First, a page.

Mainstream coverage of American racing seems to focus on one question this week: will a Belmont Stakes victory and Triple Crown clinch by California Chrome “save” the sport?
It's part of the narrative that emerges every year at this time: A pastime in decline searching for a hero to resurrect it. Except this year, the overall picture painted in these pieces seems bleaker. Things are so bad that even the perfect Hollywood ending can't save racing now. Headlines that read “No, horse racing can’t be saved - even by a Triple Crown winner.” Win or lose, a lot of the people writing these columns will not give racing another thought until early May next year. Perhaps surprised to find it still around, they will then pull out their hammers and find another nail for the coffin.
This is all greatly overblown, of course. If Chrome should win the Crown, the American public will not return to racetracks in droves, and the issues that plague racing - perception, competition from other forms of gaming - will not magically disappear. If he should lose, America's racetracks will not shutter on June 8. Instead, racing will pick itself up and soldier on, as the collective entity has done after every failed attempt since Affirmed, and as the individual participants do every day. In this game, you're guaranteed to lose more than you win.
So, for anyone who really follows racing - that is, more than one month out of every year - knows, the question is a silly one. Silly or not, it does reflect mainstream perception of the sport and raises another query: What will we do if he wins?
Seriously. What will we do? Racing people are understandably caught up in the romance of this, myself included, and it would be impossible not to be. Racing people will inevitably tell you that a Chrome victory would be "great for the sport" without really thinking about what that means. Even those with the good sense to appreciate the fact that a Triple Crown winner won’t make the sport’s troubles disappear, there does seem to be a pervading sense that it would offer a soothing balm for our wounds, maybe buy us a little more time to straighten things out while the public is caught up in the afterglow.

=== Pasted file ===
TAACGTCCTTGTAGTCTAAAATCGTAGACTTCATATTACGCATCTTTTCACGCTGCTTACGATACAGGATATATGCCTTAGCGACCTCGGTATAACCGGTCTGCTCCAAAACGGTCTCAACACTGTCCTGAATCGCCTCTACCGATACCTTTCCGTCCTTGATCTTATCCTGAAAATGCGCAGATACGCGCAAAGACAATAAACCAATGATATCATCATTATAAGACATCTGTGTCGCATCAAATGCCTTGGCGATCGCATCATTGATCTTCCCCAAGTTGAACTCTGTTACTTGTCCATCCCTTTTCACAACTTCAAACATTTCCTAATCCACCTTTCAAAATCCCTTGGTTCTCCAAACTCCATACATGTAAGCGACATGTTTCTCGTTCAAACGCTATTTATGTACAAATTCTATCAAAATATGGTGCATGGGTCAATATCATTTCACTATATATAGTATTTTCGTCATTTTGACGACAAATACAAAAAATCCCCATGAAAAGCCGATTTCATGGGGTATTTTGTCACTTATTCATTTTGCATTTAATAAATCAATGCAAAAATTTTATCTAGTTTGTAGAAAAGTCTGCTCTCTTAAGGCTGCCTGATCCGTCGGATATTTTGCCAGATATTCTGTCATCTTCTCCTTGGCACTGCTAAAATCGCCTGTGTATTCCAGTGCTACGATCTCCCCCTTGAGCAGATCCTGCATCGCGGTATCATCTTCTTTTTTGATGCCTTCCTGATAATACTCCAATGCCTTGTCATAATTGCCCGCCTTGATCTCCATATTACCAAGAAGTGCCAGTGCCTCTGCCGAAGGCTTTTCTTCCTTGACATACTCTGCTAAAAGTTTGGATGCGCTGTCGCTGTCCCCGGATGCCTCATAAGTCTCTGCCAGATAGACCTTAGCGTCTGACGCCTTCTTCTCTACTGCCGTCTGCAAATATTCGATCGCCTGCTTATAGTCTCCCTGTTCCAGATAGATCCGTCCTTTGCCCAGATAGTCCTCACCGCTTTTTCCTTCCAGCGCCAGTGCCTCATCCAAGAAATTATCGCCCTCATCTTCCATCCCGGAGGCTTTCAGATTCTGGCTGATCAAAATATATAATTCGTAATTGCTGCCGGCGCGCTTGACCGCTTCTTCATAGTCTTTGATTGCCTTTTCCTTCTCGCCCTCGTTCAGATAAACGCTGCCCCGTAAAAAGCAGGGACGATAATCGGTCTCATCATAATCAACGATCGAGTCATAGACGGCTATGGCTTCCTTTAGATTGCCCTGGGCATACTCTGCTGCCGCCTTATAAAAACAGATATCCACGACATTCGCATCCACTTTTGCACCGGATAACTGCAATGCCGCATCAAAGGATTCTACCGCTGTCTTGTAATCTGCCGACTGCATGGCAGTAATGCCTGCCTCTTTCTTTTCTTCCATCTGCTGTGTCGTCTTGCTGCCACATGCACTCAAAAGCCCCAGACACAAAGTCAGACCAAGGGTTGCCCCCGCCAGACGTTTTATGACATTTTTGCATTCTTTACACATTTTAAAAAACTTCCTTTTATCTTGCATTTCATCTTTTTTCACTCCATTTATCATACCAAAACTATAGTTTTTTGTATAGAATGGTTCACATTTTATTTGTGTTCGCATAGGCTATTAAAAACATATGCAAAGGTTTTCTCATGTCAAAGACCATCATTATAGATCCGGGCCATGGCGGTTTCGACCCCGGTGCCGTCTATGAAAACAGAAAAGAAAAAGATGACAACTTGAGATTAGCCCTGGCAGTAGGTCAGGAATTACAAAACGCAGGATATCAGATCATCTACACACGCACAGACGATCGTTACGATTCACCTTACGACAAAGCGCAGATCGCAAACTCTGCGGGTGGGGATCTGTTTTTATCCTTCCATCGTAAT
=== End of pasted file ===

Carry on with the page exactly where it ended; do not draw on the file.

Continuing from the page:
While the mainstream media debates whether Chrome is the needed savior, turf journalists chronicle the horse's every preparation looking for a sign he is invincible or a chink in the armor. On Saturday at 7 p.m., that will all be over. Racing will still be there when the dust settles and the TV trucks leave Belmont, but what will it be doing to preserve the momentum of a victory or even prop itself up after a defeat?
There's no plan to keep engaged the people captivated by Chrome. Do we even know who they are? If he loses on Saturday, how do we find them to tell them a different story? If he wins, how do we find them to explain he'll run next in the Travers Stakes - or to tell them that he'll never run again because the structure of the sport too strongly incentivized his owners to retire him?
The story of one horse can be fantastic, but it's too fallible. Racing media and marketers know this lesson well. Even if Chrome stays sound and around, he can't run forever. The cache of a Triple Crown winner has an expiration date, and when it runs out, American racing will still need to confront all the issues shoved aside in the run up, and the afterglow may not be as long or soft as we might hope. We'll be back to trying to pull the people in, rather than opening up the gates and watching them pour through after being encouraged by breathless media reports and stunning video of horses galloping at sunrise.
Chrome can help racing, but only if we can learn to help ourselves.